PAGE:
I once had a boss, whose primary reason for being hired was that the CEO
liked to play golf with him.

This golf player boss told me that I had made a big mistake in spoiling the
work force, by demonstrating that if they asked for anything, they could
usually get results back in a day or two. He said there's an unofficial
rule in management. If anyone asks for ANYTHING, never make delivery in
under a week.

I thought he was just an odd man out, but later I had another boss who
downgraded me for doing work of too high a quality. He says that I should
NEVER deliver a better quality product than the customer asks for. If I did
everything quick & dirty, I would get more done. If the people want the
stuff fixed, then that's another request, for each fix.

He was totally opposed to my attitude that deliverables should be of a
quality that later needing to fix them would be an exception to the rule,
due to an accidental oversight. He thought EVERYTHING from the computer
dept should be flawed, so people would appreciate us more ... we would
always be fixing things, instead of working on enhancements.

On Thu, 24 Apr 2008 18:17:45 -0400, Dan wrote
On Thu, Apr 24, 2008 at 5:53 PM, Booth Martin <booth@xxxxxxxxxxxx> wrote:

Oh man.... well.... ok. Here's the rest of that story. Shortly after
that my boss was fired and he was replaced as IT Director by a fellow
with one year experience with PCs, I was let go soon after that. The
one who did the job changes was fired soon after that.

But more to the one year experience... Prior to coming into this IT
Department as a minimum wage gopher (his "one year of experience"), he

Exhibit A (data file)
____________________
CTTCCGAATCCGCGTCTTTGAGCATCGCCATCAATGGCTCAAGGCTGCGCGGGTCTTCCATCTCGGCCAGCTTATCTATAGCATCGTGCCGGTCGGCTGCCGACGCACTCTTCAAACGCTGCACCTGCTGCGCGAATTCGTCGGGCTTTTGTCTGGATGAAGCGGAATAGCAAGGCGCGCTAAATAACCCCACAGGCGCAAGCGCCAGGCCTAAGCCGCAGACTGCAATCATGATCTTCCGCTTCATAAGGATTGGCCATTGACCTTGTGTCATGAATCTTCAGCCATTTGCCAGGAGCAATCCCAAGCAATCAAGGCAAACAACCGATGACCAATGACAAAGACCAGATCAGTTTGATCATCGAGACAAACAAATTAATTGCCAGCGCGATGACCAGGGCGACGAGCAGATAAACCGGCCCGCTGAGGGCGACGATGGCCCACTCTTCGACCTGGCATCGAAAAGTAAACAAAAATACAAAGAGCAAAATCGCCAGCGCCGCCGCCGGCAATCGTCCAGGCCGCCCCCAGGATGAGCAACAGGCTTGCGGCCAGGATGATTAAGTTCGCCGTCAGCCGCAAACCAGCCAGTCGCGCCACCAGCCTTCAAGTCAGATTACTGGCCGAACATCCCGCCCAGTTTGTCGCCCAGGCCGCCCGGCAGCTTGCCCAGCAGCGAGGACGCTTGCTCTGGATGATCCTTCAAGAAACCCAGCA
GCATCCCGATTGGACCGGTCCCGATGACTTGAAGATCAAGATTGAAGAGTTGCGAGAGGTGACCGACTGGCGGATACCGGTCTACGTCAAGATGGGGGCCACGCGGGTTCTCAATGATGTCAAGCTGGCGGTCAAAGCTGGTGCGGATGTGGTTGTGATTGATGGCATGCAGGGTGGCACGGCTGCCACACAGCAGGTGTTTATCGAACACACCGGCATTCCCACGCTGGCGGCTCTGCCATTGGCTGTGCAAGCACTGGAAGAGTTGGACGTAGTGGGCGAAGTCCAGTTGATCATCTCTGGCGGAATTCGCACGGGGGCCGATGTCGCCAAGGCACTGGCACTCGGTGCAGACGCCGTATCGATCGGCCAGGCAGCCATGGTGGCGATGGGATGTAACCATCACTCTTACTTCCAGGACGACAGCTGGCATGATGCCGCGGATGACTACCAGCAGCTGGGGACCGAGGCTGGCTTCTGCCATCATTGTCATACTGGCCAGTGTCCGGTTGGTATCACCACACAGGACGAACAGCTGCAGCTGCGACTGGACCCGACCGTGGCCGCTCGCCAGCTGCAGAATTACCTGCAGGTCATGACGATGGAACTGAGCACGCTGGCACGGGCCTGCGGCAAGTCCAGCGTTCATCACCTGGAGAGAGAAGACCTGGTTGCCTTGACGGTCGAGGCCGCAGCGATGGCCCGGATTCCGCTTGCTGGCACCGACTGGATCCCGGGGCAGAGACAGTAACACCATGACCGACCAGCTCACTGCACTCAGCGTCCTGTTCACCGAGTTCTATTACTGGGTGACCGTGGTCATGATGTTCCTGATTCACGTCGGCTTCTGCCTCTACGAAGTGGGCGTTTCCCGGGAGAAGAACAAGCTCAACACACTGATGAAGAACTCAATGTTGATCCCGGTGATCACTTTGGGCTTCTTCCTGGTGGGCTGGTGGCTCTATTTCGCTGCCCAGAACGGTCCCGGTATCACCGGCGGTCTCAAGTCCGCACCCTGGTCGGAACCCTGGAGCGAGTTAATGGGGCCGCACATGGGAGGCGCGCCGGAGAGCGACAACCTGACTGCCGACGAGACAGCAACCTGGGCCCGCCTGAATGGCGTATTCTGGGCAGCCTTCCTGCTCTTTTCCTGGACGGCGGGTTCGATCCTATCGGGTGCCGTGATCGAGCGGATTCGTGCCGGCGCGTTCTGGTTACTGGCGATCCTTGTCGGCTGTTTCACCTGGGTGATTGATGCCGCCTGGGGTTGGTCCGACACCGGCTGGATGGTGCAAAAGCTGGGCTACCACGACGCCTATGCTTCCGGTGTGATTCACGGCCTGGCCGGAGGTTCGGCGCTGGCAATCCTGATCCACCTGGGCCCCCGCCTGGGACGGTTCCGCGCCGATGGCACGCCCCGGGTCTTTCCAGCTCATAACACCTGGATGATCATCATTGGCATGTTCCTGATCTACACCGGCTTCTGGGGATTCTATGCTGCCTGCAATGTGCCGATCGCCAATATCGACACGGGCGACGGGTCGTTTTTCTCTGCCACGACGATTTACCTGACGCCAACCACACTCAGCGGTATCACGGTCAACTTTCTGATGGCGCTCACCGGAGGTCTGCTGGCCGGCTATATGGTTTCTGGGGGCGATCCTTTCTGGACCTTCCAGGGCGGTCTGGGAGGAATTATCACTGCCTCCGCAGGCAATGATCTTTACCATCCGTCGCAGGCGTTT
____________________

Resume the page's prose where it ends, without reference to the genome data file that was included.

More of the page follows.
had been a worker in a Marina where his nickname was "Captain Backwards"
because he had apparently inadvertently sailed a customer's yacht
backwards across the marina basin, causing a whole lot of damage.

Was this the company owner's nephew? Isn't this how totally
clueless people get hired as an IT Director? I mean, I've seen some
managers that you just knew were there only because of nepotism, but
that one takes the cake, Booth.

Oh, and so, to answer my earlier question, I'm guessing all you got before
you were let go was a nice attaboy.

I remember when I was working for a consulting company back in the
80's, they were one of IBM's largest business partners at the time,
and I was working at a branch that employed, IIRC, 50 people or so.
There was a large, nay, HUGE project that saw about 15 people
working on it. It suffered from a manager who didn't know how to
manage out-of-scope add-ons, and, before you knew it, they were
getting close to deadline with almost no hope of delivering anything
usable. Those 15 people (salaried, BTW) worked 80-hour weeks for
two months to get this thing cranked out and delivered on time. At
the following monthly branch office meeting, the branch manager
brought the 15 people forward to acknowledge their efforts and gave them
each an envelope which contained a "reward", as he put it, that they
could use towards "a nice dinner on the town". Man, if you've never
heard a pin drop... Someone eventually started that awkward
applause, you know, the kind that starts out slow, and then others
finally regain consciousness to join in. If that doesn't motivate
your workforce, I don't know what will!
(Yeah, motivate them to find a new job!)

- Dan
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